Kevin and JayWhen my wife brought this to my attention, she was worried.  She noticed that some of our friends were on the list of upcoming bannings and thought we should warn them.

The sad part is not that she did not recognize it as a spoof.  The sad part is that it COULD HAVE BEEN TRUE.  With the eratic behavior that Digg and its upper management have been displaying of late, there is no telling what they might try to pull next.  Zaibatsu – gone.  FameMoney – gone.  DiggBoss – gone.  Countless others – gone, gone, gone.

It isn’t hard to see what Digg is doing.  Their behavior is indicative of a pre-sale cleanup.  It’s similar to what a car salesperson does when they know they have someone interested in a particular used vehicle.  They will clean it up, warm it up, shine it up — anything they can do to hide its flaws.  It doesn’t matter if the flaws are fundamental within the vehicle itself — all that matters is doing what it takes to make it look perfect before the buyer arrives.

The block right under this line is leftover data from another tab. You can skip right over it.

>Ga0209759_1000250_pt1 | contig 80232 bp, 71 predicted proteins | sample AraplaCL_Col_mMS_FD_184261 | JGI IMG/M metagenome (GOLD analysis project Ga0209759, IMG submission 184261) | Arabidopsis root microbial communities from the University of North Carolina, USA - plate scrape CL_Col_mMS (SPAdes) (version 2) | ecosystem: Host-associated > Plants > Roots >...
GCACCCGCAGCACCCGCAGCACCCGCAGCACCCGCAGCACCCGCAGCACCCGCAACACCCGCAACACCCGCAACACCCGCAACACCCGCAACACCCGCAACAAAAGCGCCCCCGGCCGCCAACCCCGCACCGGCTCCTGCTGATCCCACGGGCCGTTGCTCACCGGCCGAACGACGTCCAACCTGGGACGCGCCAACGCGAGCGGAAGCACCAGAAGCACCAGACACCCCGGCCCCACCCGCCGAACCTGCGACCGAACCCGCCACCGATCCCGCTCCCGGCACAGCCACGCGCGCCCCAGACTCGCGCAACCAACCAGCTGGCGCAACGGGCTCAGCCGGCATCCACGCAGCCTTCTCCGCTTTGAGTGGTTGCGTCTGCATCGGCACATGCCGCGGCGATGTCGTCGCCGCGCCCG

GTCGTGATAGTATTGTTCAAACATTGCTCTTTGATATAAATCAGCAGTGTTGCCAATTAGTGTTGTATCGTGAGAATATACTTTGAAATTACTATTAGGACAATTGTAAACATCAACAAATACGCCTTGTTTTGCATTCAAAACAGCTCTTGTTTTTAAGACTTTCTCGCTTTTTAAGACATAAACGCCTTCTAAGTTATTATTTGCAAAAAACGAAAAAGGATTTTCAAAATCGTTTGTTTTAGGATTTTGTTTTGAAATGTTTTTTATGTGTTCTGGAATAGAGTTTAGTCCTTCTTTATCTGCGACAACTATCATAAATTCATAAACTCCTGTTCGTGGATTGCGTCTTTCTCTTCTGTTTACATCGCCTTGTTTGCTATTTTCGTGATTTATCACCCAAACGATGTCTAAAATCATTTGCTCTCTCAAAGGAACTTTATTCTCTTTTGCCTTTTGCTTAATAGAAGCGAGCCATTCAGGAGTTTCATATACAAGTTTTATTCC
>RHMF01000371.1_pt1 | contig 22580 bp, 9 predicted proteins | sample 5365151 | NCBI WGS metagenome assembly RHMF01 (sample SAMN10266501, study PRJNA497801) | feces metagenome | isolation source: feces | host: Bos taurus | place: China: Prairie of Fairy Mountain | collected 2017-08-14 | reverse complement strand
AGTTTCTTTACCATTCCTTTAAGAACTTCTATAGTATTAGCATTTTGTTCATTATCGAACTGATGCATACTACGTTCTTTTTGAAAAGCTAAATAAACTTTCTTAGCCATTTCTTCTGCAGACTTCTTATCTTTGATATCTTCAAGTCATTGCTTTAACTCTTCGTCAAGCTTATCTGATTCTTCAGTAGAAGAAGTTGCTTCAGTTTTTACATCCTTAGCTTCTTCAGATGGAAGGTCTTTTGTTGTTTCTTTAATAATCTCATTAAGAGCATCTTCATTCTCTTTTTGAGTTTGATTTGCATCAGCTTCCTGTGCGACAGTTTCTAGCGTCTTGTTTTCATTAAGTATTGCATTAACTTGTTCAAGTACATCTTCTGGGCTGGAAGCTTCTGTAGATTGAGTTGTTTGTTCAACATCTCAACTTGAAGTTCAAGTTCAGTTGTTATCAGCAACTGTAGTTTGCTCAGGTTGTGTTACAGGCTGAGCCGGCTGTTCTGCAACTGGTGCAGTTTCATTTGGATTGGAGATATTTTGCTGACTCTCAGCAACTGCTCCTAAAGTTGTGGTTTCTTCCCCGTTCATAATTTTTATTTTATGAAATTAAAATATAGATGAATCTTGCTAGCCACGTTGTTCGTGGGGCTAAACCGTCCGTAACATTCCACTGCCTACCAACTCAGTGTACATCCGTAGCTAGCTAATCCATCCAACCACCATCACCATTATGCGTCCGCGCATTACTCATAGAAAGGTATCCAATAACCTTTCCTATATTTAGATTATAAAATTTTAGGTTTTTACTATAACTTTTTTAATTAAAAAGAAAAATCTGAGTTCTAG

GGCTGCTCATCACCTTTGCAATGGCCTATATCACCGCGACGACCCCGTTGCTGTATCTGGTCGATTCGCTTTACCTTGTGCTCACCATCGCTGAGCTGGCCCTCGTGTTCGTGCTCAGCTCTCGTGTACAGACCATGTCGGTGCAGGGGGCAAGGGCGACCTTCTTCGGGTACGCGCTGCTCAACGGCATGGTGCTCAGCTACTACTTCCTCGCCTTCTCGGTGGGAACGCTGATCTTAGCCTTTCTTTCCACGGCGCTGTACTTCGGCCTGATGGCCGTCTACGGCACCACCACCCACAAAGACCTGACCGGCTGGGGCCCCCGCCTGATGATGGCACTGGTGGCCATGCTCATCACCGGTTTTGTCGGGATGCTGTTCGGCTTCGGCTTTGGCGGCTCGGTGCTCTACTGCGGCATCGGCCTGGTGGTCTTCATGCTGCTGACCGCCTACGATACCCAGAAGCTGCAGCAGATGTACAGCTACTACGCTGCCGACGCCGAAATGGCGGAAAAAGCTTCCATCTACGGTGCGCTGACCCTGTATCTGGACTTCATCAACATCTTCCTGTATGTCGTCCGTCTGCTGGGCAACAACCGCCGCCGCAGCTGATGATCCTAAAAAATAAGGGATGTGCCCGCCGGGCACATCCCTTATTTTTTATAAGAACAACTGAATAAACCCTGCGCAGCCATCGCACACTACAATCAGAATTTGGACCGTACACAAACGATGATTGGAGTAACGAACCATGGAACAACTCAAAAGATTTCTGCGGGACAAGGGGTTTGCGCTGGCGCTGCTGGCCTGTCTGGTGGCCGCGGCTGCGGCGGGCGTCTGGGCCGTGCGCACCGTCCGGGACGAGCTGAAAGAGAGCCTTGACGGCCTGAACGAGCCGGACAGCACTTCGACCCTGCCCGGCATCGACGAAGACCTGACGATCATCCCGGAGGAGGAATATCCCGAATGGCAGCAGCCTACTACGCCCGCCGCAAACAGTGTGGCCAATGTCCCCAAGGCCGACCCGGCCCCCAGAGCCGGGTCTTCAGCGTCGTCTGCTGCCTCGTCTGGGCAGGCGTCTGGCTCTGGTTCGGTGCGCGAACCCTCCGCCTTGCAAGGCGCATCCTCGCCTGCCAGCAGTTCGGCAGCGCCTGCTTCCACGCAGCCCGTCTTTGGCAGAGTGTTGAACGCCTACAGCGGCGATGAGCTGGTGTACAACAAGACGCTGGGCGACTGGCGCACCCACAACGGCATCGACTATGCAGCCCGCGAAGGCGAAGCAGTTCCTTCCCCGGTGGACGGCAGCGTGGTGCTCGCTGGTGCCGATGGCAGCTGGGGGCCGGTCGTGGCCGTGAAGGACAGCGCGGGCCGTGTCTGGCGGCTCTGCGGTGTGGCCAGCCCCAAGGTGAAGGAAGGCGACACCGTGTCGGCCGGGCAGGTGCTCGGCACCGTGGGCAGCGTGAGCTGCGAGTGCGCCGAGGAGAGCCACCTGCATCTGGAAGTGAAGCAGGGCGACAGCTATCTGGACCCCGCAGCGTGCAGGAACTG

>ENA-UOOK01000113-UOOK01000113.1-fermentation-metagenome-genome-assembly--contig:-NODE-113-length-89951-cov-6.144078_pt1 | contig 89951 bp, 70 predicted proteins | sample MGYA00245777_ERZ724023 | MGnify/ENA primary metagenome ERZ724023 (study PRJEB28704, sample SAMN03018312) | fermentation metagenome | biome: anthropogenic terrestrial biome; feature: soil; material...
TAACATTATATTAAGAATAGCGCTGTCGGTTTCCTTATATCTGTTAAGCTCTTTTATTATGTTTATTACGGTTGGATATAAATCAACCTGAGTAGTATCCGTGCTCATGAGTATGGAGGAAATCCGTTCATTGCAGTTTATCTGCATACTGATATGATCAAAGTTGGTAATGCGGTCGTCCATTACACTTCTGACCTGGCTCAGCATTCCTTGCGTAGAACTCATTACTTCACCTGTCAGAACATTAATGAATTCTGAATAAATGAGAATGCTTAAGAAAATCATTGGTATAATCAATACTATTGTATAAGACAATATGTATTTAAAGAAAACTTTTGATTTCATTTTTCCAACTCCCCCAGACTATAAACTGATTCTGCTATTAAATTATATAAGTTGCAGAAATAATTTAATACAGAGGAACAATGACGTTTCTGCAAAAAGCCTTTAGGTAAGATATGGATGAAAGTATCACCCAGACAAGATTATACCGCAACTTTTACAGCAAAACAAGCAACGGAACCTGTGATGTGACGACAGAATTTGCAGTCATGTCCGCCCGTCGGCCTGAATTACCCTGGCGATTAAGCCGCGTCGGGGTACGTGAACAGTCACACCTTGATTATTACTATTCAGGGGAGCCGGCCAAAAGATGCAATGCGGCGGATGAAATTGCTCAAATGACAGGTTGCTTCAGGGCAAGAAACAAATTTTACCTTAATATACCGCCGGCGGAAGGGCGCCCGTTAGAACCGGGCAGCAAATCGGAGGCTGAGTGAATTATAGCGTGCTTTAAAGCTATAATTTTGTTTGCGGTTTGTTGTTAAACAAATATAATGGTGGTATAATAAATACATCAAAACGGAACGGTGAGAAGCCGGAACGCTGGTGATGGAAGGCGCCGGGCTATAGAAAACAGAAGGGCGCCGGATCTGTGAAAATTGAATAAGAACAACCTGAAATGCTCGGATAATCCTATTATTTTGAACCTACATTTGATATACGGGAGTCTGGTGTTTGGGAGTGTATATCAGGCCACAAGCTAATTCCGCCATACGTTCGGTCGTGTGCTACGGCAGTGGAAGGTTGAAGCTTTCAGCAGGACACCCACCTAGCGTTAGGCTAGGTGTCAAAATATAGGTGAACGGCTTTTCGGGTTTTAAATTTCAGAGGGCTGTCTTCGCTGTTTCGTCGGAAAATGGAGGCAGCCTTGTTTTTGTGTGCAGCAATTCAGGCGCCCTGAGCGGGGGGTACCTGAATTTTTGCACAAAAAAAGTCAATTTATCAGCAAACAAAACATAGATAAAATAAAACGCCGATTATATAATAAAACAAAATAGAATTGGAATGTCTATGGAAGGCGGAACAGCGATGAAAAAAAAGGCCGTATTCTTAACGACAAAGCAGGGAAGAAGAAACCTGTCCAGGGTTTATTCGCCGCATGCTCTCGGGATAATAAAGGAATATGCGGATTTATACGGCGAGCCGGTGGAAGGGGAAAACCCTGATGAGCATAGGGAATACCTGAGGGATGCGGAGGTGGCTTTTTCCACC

BUT, that’s all another story.  Check this one out from a new blog that we can assume was created specifically to put this post out, but you never know.  Maybe more will be posted to it.

Here’s the post itself, or you can continue back to the social media marketing homepage.


Written by JD Rucker
+JD Rucker is Editor at Soshable, a Social Media Marketing Blog. He is a Christian, a husband, a father, and founder of Dealer Authority. He drinks a lot of coffee, usually in the form of a 5-shot espresso over ice. Find him on Twitter, Facebook, and Pinterest.